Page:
I don't do 10K lb loads often (once maybe?) but 2K - 6K is not infrequent, every few months. I've already upgraded the Suspension to F250 in the back, springs, etc. Some day I plan on upgrading the front controls to F250/350 bearings to accept that kind of work more regularly. The Spring Coils up there are already upgraded, but I think I run through wheel bearings too fast due to the loads I exceed (legally, way beyond GVW, etc). Although the more I think about it, the more I think the blockage may have been in the back for a long time. I've been wearing through my front brakes, calipers, rotors, etc everything up front way too often and my former mechanic (he's out of business) never thought much of it.... so, maybe this ABS thing really is the fundamental problem to my way-too-frequent bearings, tie rods, etc that I've replaced since 2015.

The first 6 years they were fine, then transmission blew and well, too many fires on one vehicle and I think not enough SA by mechanics to really get a grasp of all the problems at once.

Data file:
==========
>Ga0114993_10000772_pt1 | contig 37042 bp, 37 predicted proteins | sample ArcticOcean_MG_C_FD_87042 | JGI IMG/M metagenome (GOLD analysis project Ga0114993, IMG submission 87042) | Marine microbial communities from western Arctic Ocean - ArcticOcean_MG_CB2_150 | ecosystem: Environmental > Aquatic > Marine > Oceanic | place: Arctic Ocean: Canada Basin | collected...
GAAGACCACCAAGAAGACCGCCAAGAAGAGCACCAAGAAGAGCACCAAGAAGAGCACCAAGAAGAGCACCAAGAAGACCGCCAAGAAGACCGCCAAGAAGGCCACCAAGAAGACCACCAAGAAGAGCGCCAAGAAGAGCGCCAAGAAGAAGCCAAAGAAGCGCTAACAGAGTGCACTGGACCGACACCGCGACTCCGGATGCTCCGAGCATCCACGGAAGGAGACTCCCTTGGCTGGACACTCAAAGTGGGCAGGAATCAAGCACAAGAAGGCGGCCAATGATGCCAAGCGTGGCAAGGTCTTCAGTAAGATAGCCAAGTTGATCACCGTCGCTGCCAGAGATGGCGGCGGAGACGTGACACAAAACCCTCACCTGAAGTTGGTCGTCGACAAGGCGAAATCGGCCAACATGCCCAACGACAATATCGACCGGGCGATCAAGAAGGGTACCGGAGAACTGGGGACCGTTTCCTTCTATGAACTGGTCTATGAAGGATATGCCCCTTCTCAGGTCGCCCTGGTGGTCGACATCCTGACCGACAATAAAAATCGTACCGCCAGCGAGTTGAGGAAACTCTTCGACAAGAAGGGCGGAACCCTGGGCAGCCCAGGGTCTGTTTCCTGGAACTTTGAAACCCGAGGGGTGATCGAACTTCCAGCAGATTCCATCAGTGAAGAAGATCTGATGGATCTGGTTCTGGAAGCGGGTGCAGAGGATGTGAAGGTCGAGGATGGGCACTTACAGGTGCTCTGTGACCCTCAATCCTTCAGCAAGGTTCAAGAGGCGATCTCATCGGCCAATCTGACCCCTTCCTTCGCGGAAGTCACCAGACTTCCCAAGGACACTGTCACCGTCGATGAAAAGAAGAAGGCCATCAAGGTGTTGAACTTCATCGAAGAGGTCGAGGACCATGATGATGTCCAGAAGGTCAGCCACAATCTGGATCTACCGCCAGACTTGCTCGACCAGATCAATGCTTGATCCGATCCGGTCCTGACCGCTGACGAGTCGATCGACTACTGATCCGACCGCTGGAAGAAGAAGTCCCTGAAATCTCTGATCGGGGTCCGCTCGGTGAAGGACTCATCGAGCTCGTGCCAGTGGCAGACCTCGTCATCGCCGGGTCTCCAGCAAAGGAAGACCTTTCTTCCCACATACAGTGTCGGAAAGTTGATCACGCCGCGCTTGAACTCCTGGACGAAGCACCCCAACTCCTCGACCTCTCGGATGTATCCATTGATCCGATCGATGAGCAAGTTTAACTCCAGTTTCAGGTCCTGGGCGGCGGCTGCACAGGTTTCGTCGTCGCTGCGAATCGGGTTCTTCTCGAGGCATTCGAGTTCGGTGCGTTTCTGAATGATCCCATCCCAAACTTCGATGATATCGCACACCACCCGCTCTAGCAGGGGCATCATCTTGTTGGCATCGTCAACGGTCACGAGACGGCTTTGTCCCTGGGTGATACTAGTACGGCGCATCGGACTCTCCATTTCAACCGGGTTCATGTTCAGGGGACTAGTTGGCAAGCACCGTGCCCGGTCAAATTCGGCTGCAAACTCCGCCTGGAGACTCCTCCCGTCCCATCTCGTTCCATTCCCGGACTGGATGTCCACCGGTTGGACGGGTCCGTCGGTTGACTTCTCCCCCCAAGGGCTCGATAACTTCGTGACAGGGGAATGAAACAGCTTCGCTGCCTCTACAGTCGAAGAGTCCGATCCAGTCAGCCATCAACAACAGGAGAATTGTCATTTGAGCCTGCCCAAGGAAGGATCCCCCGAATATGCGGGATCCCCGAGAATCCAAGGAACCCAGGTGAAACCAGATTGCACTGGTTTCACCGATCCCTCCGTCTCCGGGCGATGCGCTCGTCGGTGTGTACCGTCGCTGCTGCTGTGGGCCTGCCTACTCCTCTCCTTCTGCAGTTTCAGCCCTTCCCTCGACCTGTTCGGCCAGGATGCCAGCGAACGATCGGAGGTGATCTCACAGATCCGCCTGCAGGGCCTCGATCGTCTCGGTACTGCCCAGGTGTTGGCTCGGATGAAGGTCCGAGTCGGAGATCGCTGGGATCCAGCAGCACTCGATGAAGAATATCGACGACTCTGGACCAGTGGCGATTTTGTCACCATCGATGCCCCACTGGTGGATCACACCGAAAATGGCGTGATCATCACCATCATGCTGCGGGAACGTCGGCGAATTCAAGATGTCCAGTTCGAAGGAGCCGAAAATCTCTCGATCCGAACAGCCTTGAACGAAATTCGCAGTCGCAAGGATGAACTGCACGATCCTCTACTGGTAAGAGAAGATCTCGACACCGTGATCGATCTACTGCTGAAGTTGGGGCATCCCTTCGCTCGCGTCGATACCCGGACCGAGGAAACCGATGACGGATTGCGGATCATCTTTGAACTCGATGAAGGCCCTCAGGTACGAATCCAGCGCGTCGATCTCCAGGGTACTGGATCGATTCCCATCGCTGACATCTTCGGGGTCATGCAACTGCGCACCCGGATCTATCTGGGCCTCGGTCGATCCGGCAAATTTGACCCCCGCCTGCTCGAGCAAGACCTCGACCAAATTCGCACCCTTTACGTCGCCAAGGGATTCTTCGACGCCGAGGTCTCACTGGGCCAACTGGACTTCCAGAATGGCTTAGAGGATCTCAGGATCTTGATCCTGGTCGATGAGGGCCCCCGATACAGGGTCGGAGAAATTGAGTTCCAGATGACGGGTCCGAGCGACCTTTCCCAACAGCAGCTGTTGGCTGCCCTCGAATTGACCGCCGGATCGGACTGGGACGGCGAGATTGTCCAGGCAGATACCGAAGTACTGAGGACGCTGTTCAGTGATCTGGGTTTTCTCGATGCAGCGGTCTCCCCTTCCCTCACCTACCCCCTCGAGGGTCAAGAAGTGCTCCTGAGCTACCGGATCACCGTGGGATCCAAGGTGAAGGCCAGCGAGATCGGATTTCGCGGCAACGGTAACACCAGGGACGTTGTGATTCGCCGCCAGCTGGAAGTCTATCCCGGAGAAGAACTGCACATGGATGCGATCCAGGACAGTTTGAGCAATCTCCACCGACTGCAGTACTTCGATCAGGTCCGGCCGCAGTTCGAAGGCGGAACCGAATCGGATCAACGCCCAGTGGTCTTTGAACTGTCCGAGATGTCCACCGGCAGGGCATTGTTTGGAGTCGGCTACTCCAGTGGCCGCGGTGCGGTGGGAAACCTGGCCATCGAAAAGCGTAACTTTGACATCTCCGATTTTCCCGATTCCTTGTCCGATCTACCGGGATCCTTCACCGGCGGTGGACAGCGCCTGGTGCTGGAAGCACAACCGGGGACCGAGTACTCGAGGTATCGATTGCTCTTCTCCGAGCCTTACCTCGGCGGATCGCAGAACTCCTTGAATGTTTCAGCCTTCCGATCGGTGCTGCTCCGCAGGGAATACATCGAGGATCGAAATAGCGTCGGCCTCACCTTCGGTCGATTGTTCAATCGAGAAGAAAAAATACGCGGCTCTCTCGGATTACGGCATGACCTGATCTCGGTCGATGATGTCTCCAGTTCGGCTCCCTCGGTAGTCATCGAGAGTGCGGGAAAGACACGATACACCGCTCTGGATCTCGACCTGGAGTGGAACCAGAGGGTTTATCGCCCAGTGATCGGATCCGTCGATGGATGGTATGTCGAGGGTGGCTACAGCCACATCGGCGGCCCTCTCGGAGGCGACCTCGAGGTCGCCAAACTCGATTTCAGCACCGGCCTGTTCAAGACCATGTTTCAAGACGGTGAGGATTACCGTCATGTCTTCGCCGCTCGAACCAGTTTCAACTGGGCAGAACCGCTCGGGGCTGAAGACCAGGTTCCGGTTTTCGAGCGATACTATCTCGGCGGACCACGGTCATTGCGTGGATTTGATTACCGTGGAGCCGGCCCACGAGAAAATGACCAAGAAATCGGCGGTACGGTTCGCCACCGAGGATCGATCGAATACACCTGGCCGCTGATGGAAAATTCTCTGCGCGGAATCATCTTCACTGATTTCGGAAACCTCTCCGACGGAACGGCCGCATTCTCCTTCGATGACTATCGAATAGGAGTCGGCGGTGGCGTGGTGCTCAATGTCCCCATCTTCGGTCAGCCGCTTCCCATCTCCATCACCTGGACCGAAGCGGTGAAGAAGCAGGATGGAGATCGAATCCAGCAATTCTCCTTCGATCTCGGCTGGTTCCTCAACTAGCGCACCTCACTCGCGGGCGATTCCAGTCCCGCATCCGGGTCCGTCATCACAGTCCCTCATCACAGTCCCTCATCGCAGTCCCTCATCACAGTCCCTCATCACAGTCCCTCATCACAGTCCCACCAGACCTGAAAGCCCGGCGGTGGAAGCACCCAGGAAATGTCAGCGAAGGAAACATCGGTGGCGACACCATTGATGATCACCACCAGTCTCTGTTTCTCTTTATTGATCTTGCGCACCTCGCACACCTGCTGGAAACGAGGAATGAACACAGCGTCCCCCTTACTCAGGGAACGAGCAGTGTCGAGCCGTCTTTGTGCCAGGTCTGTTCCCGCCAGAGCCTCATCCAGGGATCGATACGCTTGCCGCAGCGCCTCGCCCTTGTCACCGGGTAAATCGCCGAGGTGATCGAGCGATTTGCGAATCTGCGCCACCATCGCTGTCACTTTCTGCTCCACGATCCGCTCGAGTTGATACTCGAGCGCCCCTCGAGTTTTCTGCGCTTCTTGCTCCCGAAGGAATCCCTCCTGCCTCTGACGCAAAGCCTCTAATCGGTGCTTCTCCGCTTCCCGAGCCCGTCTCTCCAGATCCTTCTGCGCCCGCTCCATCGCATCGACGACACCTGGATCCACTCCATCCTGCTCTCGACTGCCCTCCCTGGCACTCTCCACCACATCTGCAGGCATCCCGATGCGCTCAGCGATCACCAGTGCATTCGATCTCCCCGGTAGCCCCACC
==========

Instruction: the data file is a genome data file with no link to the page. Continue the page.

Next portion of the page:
Not Related: Forgot, when I did the Neutral Safety Switch swap to a 1995 upgrade (better rain seal to keep moisture out) I also redid the wiring from the amp to the starter solenoid. New, heavy duty inline fuse and beautiful wiring done properly and housed securely out of the way of heat and oil. That fixed some more of my alternator fluctuations and now it's just needing some tweaks to the tensioner and power steering pump to likely keep the belt from any slipping that causes erratic amp fluctuations when turning slowly in low gear. No overcharging of battery or anything else and the amp stopped failing again, so the wiring was a big step in the right direction of getting rid of grounding and shorting issues on that power line.
 

Fellro

Moderator
Staff member